BACKGROUND AND OBJECTIVES: There is little known about nutrition intervention research involving consumer co-design. The aim of this scoping review was to identify and synthesise the existing evidence on the current use and extent of consumer co-design in nutrition interventions.
METHODS: This scoping review is in line with the methodological framework developed by Arksey and O'Malley and refined by the Joanna Briggs Institute using an adapted 2weekSR approach. We searched Medline, EMBASE, PsycInfo, CINAHL and Cochrane. Only studies that included consumers in the co-design and met the 'Collaborate' or 'Empower' levels of the IAP2 Public Participation Spectrum were included. Studies were synthesised according to two main concepts: (1) co-design for (2) nutrition interventions.
RESULTS: The initial search yielded 8157 articles from which 19 studies were included (comprising of 29 articles). The studies represented a range of intervention types and participants from seven countries. Sixteen of the studies were published in the past five years. Co-design was most often used for the intervention development and only two studies reported a partnership with consumers across all stages of the research. Overall, consumer involvement was not well documented. There was no preferred co-design framework or approach reported across the various studies.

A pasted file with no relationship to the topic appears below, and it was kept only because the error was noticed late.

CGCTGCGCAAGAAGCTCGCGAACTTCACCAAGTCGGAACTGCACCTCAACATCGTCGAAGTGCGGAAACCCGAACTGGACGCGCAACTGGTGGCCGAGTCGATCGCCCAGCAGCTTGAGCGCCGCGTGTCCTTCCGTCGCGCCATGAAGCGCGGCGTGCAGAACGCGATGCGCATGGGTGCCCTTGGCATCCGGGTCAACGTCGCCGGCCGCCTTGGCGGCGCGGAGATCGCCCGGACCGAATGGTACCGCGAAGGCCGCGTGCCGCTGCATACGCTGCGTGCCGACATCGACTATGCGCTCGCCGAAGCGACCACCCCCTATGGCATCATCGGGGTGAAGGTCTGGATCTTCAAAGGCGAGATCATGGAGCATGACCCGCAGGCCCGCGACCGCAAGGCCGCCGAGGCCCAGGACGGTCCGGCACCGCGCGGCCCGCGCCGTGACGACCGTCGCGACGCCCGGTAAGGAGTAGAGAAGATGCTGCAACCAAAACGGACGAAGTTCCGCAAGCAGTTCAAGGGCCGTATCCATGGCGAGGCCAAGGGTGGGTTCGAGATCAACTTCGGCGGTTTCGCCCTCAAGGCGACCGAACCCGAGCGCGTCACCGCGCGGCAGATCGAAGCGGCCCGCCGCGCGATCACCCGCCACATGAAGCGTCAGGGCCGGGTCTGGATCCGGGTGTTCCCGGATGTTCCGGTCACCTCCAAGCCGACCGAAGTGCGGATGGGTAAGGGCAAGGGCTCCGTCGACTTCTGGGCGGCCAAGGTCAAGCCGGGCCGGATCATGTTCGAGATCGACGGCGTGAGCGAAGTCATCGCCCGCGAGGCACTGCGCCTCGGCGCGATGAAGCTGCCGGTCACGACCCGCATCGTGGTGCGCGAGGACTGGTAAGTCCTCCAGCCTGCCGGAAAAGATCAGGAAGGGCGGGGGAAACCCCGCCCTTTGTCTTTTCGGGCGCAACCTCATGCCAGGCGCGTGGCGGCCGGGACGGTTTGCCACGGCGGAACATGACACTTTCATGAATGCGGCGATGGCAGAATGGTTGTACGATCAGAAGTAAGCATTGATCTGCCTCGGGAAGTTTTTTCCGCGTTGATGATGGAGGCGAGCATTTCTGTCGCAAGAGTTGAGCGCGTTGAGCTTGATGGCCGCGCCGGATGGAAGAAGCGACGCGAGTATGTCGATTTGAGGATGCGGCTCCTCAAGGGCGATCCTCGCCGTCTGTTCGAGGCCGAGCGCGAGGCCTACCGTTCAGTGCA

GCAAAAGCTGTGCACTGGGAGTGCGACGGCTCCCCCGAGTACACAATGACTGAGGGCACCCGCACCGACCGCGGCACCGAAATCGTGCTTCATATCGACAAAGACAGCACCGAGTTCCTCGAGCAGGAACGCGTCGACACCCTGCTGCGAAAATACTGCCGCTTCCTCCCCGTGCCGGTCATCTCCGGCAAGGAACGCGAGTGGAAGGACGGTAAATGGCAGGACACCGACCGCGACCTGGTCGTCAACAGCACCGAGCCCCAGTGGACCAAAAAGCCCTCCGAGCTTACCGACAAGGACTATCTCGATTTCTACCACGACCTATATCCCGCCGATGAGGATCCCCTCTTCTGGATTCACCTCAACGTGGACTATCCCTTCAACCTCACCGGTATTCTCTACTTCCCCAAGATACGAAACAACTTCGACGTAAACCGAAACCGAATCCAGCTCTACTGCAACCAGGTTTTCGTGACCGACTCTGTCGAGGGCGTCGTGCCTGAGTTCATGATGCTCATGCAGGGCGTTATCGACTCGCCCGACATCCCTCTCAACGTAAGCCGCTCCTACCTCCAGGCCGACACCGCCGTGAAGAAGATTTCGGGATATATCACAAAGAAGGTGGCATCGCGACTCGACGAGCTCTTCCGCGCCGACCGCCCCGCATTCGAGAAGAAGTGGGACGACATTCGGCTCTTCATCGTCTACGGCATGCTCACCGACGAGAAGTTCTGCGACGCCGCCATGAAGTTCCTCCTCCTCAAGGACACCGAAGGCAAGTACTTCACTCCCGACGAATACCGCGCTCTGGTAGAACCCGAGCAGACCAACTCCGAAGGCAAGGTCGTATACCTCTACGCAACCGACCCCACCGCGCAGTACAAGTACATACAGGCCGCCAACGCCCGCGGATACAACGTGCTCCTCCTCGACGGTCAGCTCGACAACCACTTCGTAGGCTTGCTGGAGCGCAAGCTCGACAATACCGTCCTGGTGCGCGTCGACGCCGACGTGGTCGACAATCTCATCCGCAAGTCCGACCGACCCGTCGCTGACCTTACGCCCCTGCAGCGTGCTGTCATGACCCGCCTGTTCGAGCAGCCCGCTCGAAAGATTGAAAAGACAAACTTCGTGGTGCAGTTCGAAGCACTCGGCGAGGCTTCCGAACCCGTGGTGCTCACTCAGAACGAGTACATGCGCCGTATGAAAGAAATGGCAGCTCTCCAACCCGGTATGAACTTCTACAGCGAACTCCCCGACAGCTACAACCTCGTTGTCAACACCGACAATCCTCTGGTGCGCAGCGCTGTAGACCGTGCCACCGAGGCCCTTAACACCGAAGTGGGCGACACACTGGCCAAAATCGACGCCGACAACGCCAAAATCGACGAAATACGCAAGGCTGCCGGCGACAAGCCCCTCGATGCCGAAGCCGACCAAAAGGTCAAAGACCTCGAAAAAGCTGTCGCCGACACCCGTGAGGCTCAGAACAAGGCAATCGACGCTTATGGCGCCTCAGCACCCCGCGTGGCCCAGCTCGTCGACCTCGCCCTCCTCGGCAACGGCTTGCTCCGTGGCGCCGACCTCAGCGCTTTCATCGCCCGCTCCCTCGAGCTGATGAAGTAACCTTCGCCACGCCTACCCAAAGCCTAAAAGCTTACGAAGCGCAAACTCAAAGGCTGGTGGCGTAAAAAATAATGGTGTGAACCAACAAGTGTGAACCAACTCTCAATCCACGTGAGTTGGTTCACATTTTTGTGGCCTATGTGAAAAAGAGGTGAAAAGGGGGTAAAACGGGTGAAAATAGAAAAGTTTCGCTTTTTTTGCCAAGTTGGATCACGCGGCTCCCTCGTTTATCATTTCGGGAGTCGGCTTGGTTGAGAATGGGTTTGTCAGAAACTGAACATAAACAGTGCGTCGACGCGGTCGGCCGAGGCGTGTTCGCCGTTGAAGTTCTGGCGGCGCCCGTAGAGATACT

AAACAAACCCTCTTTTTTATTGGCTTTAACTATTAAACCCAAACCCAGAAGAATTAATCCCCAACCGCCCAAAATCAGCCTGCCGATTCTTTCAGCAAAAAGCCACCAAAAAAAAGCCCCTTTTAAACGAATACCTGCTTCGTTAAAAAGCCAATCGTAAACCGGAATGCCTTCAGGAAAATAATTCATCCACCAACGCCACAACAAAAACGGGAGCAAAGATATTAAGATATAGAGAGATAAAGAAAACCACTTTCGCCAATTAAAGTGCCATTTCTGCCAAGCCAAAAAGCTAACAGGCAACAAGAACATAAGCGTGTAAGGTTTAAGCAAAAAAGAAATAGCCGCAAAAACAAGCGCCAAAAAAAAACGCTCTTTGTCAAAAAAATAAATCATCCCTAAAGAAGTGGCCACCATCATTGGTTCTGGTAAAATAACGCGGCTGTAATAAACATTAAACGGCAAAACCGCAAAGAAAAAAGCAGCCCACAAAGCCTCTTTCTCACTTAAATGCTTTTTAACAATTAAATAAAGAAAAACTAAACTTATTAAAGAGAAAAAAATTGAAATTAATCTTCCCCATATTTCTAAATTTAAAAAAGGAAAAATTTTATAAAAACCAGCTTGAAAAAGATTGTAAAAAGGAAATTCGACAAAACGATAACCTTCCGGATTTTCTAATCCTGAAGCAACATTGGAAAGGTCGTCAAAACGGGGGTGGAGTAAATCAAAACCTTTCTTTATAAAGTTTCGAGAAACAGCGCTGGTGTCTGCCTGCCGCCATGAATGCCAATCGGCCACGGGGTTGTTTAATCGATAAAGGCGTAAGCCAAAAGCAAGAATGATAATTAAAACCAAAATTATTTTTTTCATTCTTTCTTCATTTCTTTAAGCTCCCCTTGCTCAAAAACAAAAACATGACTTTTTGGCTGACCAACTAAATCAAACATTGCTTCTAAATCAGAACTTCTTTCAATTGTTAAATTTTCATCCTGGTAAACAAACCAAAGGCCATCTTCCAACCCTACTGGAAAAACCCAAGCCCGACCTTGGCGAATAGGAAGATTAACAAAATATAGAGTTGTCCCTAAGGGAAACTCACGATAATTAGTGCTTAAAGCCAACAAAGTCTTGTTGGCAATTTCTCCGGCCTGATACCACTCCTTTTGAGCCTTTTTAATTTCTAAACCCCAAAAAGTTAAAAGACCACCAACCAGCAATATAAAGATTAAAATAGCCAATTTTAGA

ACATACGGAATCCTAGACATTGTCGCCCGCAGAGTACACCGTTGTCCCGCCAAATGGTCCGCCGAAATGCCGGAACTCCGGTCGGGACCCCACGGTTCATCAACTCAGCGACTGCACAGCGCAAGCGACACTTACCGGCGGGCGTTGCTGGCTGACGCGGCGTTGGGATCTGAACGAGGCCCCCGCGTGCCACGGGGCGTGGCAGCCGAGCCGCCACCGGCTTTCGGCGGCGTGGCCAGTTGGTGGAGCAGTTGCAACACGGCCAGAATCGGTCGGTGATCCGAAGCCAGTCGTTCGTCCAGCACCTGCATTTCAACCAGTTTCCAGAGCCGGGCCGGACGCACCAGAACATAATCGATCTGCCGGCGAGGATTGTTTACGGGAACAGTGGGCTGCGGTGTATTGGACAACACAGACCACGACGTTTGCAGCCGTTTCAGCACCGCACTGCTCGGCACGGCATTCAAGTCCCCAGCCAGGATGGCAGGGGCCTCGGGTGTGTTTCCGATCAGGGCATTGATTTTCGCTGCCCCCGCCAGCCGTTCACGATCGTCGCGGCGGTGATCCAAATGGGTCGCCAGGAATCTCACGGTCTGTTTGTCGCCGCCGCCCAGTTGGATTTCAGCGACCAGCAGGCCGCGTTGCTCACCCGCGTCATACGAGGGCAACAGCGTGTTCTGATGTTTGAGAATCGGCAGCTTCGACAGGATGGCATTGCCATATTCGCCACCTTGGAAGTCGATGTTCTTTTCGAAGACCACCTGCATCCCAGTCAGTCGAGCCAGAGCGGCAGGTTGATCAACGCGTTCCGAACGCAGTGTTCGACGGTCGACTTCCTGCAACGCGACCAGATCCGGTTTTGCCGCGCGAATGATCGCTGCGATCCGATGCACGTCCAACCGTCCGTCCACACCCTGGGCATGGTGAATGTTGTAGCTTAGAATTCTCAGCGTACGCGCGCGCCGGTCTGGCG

CONCLUSION: Consumer co-design for nutrition interventions has become more frequent in recent years but genuine partnerships with consumers across all stages of nutrition intervention research remain uncommon. There is an opportunity to improve the reporting of consumer involvement in co-design and enable equal partnerships with consumers in nutrition research. This article is protected by copyright. All rights reserved.